The Bundys and their inner core need to be punished within the parameters described above which include felony-style jail time, substantial financial penalties and the confiscation of their weapons as well as the future right to own same. These are minimums and anything less would be a disservice to the American public.
Those who came latter and armed like the III Percenters or members of the Pacific Patriots Network need to read history—particular parts about Shay’s Rebellion and other similar events—so that they understand that the Second Amendment that they so embrace was written not for them but to protect the rest of us from them. How they are dealt with should depend on what they actually did, but at a minimum it makes sense for them to be fined and put on a watch list that prevents them from purchasing firearms in the future as they have demonstrated a decided lack of judgment which should be require for firearm ownership. They also need to stop pretending they are members of a law enforcement entity because they are not.
The last group—those who falsely sowed the seeds of this rebellion of a sort—are the most difficult to deal with but are perhaps the most important. We seem at times unwilling or unable to deal with those who tell obvious lies and then walk away when others buy their nonsense and pay the consequence. Those like David Barton who are called "patriots" for miss-characterizing the history of this country and the ideas of our Founding Fathers or KrisAnne Hall who uses her training as an attorney as a credential to spread her own twisted read on the US Constitution need to pay some price for their actions (see here). Nevada’s Michele Fiore, Utah’s Ken Ivory (see above video) and others forwarding the taking our public lands belong on this list too for pushing this idea that the Enclave Clause applies to all federal lands when that has been tested repeatedly in the courts (see end of this piece).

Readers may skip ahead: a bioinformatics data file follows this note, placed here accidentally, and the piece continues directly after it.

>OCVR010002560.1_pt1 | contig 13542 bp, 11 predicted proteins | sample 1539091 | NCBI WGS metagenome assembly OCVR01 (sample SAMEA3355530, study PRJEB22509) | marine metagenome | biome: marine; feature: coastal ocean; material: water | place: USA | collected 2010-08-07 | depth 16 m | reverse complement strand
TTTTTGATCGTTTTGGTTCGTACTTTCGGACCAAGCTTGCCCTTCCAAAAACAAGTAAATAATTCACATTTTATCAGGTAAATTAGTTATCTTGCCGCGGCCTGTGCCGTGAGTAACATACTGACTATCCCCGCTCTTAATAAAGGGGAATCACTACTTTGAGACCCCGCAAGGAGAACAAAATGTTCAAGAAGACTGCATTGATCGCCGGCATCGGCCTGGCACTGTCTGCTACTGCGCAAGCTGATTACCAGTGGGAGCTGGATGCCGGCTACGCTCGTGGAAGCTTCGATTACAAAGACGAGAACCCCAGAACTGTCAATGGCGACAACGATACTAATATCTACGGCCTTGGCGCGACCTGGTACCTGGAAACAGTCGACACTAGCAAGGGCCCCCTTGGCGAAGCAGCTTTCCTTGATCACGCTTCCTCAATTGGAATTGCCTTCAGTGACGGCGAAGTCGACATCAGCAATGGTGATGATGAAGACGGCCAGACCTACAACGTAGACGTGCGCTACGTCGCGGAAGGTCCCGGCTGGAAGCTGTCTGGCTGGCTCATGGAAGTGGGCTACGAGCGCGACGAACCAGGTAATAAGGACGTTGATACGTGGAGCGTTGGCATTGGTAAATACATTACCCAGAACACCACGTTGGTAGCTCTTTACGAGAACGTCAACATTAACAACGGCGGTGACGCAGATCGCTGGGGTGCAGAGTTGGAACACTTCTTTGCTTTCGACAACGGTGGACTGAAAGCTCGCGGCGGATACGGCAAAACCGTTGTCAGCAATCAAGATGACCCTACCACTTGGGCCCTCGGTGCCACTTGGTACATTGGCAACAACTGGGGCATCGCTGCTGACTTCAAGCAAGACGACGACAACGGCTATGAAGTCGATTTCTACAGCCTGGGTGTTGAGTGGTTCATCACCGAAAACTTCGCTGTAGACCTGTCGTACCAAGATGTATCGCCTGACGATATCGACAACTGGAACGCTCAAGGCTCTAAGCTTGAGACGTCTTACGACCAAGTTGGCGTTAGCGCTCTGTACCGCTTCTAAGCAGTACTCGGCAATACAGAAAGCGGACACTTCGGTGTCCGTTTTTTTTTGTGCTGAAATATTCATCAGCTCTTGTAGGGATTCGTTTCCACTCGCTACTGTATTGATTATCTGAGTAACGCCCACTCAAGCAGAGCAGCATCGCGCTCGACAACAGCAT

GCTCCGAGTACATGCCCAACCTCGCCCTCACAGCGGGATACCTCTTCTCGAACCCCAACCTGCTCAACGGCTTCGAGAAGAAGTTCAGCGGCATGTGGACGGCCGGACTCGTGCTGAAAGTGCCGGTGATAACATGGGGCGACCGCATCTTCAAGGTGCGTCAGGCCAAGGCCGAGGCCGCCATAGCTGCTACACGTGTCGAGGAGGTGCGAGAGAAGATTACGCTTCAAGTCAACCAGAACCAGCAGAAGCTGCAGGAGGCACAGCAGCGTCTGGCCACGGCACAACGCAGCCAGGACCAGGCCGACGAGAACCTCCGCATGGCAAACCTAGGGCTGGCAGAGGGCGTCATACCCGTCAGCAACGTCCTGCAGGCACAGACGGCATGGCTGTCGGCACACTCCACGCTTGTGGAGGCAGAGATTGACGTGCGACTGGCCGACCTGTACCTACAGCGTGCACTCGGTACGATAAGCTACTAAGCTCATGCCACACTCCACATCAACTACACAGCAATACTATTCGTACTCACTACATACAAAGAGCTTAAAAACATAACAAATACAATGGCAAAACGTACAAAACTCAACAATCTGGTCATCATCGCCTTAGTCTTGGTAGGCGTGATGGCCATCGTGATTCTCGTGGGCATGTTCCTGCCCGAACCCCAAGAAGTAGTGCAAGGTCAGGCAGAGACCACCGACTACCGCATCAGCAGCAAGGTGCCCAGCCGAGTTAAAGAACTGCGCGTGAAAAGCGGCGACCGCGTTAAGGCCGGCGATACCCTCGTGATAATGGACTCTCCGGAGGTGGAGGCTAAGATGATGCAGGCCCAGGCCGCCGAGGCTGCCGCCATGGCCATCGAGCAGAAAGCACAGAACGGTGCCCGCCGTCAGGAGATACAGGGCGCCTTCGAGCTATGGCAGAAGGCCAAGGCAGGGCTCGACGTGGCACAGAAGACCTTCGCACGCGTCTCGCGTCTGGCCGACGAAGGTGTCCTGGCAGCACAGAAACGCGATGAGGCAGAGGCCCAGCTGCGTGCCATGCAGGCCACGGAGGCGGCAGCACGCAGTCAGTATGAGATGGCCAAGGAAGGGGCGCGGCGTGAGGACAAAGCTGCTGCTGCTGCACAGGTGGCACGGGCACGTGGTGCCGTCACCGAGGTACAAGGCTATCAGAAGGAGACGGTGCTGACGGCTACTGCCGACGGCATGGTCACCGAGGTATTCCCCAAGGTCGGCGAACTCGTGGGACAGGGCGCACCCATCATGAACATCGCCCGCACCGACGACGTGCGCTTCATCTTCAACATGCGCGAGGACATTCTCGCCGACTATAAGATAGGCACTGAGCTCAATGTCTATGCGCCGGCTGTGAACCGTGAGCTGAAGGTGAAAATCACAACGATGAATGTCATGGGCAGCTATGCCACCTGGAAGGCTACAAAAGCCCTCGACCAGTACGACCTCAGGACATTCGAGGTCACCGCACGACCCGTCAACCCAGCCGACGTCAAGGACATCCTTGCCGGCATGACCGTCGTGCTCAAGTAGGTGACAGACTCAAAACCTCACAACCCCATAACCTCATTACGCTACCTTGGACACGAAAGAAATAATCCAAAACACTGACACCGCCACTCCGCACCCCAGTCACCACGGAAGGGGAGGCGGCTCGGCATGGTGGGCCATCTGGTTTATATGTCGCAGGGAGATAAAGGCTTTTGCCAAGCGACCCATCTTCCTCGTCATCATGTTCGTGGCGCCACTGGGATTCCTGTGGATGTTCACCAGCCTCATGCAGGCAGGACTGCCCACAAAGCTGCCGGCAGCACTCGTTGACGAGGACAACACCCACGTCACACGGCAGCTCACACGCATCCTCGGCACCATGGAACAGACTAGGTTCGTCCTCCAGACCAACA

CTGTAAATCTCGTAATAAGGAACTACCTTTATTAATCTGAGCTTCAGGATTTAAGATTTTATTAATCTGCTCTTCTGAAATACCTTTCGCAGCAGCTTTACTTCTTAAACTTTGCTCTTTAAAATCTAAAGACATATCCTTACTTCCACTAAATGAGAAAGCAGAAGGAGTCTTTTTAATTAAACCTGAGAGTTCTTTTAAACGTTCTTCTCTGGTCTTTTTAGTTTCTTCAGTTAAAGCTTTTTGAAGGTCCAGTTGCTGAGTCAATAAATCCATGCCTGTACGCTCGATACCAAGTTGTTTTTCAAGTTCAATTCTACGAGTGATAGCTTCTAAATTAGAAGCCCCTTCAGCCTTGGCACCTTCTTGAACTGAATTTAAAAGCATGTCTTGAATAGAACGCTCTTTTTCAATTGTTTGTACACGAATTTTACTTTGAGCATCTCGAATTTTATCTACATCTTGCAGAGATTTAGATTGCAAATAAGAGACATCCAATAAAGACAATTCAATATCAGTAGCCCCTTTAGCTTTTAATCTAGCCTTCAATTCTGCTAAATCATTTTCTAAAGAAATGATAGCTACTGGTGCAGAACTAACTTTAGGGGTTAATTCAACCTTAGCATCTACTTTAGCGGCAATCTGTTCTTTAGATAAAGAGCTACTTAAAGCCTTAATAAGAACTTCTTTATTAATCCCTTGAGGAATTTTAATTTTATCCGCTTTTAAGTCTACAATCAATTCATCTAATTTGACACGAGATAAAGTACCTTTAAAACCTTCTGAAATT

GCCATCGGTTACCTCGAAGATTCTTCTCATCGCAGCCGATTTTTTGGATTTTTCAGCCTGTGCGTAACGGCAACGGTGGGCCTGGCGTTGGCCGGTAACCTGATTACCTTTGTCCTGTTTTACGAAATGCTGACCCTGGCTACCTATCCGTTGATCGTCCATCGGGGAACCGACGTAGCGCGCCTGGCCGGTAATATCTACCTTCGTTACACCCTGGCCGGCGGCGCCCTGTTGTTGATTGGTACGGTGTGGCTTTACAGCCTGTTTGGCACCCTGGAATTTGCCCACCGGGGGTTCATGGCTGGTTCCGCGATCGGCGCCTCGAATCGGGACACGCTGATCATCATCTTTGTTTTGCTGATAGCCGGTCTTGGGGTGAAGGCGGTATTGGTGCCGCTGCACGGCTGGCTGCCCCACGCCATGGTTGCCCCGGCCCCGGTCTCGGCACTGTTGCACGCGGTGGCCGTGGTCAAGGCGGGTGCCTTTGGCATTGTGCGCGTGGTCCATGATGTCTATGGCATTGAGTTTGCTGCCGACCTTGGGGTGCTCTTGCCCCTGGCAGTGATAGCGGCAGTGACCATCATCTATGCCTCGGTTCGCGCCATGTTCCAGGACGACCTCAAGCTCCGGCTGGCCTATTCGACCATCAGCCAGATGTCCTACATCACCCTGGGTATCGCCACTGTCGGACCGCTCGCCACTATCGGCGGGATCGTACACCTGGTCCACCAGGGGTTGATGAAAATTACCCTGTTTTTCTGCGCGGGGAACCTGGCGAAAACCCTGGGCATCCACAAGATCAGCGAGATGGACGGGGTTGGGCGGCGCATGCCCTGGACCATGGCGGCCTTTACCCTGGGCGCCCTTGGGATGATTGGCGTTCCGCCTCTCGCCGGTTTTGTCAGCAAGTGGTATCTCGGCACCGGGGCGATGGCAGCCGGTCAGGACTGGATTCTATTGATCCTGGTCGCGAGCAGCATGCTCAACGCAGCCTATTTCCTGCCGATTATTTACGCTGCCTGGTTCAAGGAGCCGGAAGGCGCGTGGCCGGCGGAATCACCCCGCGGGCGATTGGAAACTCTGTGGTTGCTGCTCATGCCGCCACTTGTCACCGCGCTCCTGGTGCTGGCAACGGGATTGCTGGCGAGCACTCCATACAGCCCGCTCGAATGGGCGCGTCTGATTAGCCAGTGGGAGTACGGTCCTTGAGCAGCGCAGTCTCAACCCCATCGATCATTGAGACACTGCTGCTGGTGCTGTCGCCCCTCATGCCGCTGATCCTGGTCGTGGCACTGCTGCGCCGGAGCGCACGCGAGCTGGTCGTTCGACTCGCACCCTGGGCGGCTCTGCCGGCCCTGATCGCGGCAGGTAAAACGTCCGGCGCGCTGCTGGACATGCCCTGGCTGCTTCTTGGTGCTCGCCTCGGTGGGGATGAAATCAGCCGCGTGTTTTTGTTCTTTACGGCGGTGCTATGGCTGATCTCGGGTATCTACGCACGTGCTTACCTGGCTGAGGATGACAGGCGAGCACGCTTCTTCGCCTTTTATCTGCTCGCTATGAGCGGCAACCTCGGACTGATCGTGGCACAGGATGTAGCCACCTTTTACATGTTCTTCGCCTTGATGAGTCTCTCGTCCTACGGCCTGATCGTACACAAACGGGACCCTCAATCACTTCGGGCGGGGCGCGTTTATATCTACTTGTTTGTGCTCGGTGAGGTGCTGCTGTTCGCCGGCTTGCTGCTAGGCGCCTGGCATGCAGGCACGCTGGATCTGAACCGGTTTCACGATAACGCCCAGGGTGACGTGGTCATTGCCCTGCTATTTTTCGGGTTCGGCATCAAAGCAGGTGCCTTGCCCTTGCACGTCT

What to do with those who directly participated in this Harney County dust-up is tough, tricky and necessary, but while we are doing that we also need to think about how to deal with these others who may be an even bigger threat as their acts light fires of unjustifiable descent wherever they find audiences who accept something that sounds right rather than demanding that what is right.